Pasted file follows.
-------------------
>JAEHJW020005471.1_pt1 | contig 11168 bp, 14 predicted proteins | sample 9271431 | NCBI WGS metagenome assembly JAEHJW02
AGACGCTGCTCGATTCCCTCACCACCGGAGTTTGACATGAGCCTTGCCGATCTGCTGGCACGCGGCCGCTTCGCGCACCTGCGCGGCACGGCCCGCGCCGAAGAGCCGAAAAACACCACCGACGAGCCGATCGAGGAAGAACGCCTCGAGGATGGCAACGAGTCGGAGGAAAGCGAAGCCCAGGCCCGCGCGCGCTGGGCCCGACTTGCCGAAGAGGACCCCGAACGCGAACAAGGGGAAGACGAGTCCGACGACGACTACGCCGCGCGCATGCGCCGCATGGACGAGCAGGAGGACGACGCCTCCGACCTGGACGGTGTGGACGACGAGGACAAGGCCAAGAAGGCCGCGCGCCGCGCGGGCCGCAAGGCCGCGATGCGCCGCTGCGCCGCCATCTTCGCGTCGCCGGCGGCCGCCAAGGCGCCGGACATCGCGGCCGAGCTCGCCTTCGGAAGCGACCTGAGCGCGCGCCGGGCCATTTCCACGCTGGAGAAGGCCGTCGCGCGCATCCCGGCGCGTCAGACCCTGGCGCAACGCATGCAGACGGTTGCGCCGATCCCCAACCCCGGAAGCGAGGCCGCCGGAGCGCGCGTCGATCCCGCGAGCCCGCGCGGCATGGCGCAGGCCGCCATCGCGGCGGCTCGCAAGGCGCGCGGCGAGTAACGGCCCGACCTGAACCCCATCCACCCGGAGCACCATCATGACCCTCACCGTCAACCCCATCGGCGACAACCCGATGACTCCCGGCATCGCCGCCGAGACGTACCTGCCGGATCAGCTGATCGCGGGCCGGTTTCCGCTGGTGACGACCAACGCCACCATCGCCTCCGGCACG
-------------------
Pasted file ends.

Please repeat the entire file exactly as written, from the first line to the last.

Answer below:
>JAEHJW020005471.1_pt1 | contig 11168 bp, 14 predicted proteins | sample 9271431 | NCBI WGS metagenome assembly JAEHJW02
AGACGCTGCTCGATTCCCTCACCACCGGAGTTTGACATGAGCCTTGCCGATCTGCTGGCACGCGGCCGCTTCGCGCACCTGCGCGGCACGGCCCGCGCCGAAGAGCCGAAAAACACCACCGACGAGCCGATCGAGGAAGAACGCCTCGAGGATGGCAACGAGTCGGAGGAAAGCGAAGCCCAGGCCCGCGCGCGCTGGGCCCGACTTGCCGAAGAGGACCCCGAACGCGAACAAGGGGAAGACGAGTCCGACGACGACTACGCCGCGCGCATGCGCCGCATGGACGAGCAGGAGGACGACGCCTCCGACCTGGACGGTGTGGACGACGAGGACAAGGCCAAGAAGGCCGCGCGCCGCGCGGGCCGCAAGGCCGCGATGCGCCGCTGCGCCGCCATCTTCGCGTCGCCGGCGGCCGCCAAGGCGCCGGACATCGCGGCCGAGCTCGCCTTCGGAAGCGACCTGAGCGCGCGCCGGGCCATTTCCACGCTGGAGAAGGCCGTCGCGCGCATCCCGGCGCGTCAGACCCTGGCGCAACGCATGCAGACGGTTGCGCCGATCCCCAACCCCGGAAGCGAGGCCGCCGGAGCGCGCGTCGATCCCGCGAGCCCGCGCGGCATGGCGCAGGCCGCCATCGCGGCGGCTCGCAAGGCGCGCGGCGAGTAACGGCCCGACCTGAACCCCATCCACCCGGAGCACCATCATGACCCTCACCGTCAACCCCATCGGCGACAACCCGATGACTCCCGGCATCGCCGCCGAGACGTACCTGCCGGATCAGCTGATCGCGGGCCGGTTTCCGCTGGTGACGACCAACGCCACCATCGCCTCCGGCACG